Date & Time: 
Tuesday 12 May 2015
1:00pm-2:00pm

Presented by Dr Toni Darbas, CSIRO Land and Water Flagship

The Food System Innovation (FSI) project was established mid- 2012 as a partnership between CSIRO, ACIAR and DFAT in order to use systems thinking to improve the application of evidence-based approaches to food security interventions. The Sustainable and Resilient Farming Systems Intensification (SRFSI) project, now being implemented in the Eastern Gangetic Plains (EGP), has been an FSI case study for three years. The EGP is comprised of the Indian states of West Bengal and Bihar, the eastern Terai Plains of Nepal and Northwest Bangladesh and is known as the ‘poverty square of South Asia’. The region is a Green Revolution puzzle in that despite abundant groundwater and alluvial soils, cropping intensity and yields follow jurisdictional contours. Viewed from an institutional perspective, this pattern reflects path dependencies arising from the differentiation of the four jurisdictions out of feudal British Bengal, and offers rich material for comparative analysis. Combining sociological, historical, rational actor and discursive accounts of institutional inertia and change into one framework, a broad-ranging literature review as well as incountry key informant interviews were undertaken in FSI’s first year.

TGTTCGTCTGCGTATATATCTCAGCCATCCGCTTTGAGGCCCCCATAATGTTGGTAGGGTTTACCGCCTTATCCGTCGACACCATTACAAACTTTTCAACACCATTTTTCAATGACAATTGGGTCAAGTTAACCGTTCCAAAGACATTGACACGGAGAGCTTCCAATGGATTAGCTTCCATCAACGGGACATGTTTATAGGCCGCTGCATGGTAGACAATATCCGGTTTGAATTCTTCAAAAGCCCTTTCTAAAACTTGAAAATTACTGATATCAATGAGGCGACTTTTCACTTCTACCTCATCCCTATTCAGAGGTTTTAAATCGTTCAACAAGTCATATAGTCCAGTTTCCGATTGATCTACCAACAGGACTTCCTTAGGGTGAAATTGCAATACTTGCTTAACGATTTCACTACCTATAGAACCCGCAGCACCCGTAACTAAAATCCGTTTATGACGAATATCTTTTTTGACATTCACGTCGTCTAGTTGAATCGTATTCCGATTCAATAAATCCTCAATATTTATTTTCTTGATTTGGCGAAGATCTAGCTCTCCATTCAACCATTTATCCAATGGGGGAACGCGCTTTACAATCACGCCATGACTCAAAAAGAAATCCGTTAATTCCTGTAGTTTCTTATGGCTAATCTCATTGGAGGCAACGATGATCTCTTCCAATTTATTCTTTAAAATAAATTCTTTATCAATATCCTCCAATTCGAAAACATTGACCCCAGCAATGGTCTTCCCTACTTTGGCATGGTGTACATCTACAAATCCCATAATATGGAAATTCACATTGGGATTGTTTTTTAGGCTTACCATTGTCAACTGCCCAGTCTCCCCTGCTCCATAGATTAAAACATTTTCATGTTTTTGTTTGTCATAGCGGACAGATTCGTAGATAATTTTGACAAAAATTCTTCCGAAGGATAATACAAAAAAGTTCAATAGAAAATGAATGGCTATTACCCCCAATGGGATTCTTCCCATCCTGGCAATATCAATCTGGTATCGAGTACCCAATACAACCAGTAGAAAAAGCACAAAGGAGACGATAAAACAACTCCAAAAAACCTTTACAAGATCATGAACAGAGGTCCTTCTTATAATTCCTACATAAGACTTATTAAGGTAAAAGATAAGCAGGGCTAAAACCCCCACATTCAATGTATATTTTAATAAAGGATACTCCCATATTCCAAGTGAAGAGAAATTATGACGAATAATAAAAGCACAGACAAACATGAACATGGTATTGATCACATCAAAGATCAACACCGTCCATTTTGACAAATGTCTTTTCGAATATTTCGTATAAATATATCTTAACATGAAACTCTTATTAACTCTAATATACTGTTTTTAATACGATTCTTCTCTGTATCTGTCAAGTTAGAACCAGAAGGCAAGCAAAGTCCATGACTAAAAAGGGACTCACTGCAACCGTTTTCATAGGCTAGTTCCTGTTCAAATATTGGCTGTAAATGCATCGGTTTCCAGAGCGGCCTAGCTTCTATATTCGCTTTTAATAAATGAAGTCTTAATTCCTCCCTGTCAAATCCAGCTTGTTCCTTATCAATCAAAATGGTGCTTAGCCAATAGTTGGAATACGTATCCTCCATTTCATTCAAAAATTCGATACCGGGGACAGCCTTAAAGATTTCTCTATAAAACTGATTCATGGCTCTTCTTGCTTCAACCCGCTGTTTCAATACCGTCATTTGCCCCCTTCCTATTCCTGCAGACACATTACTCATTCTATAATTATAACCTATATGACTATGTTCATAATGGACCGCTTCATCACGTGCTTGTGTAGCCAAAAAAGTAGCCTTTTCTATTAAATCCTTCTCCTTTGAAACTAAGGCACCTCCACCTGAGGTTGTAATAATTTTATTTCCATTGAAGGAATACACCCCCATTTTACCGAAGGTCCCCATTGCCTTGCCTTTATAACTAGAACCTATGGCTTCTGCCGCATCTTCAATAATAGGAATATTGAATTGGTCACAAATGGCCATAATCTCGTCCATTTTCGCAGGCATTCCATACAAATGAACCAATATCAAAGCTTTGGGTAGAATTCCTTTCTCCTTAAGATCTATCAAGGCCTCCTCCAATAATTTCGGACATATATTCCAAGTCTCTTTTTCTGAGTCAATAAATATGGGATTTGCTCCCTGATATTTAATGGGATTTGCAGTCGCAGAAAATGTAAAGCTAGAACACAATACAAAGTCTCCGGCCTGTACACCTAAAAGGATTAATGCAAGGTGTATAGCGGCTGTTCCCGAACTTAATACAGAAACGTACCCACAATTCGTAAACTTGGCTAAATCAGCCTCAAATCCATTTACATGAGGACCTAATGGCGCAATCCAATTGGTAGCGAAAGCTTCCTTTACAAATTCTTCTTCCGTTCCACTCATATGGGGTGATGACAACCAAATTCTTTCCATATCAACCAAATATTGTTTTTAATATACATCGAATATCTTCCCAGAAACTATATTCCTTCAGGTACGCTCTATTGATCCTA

The comparative institutional analysis formed part of a scoping study to inform SRFSI’s design. This analysis highlighted how regional shocks such as famine and war can shift a jurisdiction’s food security trajectory, but only if the rules of the game are dramatically shifted at multiple scales. More typically, poverty traps are maintained through elite resistance to reform and harvesting of new benefits and opportunities.

About the presenter

Dr Toni Darbas is a UNSW trained sociologist employed as a CSIRO Research Scientist for the past decade. She worked within a broad-acre cropping research group for five years, then within the newly established Social and Economic Sciences program. Her research interest is institutional inertia and change in agricultural systems as provoked by sustainability and equity policy imperatives.

All welcome.

For further information, contact convenor Jane O’Sullivan j.osullivan@uq.edu.au

Location: 
Seminar Room 275, Bldg 20 Staff House Rd ST LUCIA QLD 4075
Contact Email: 

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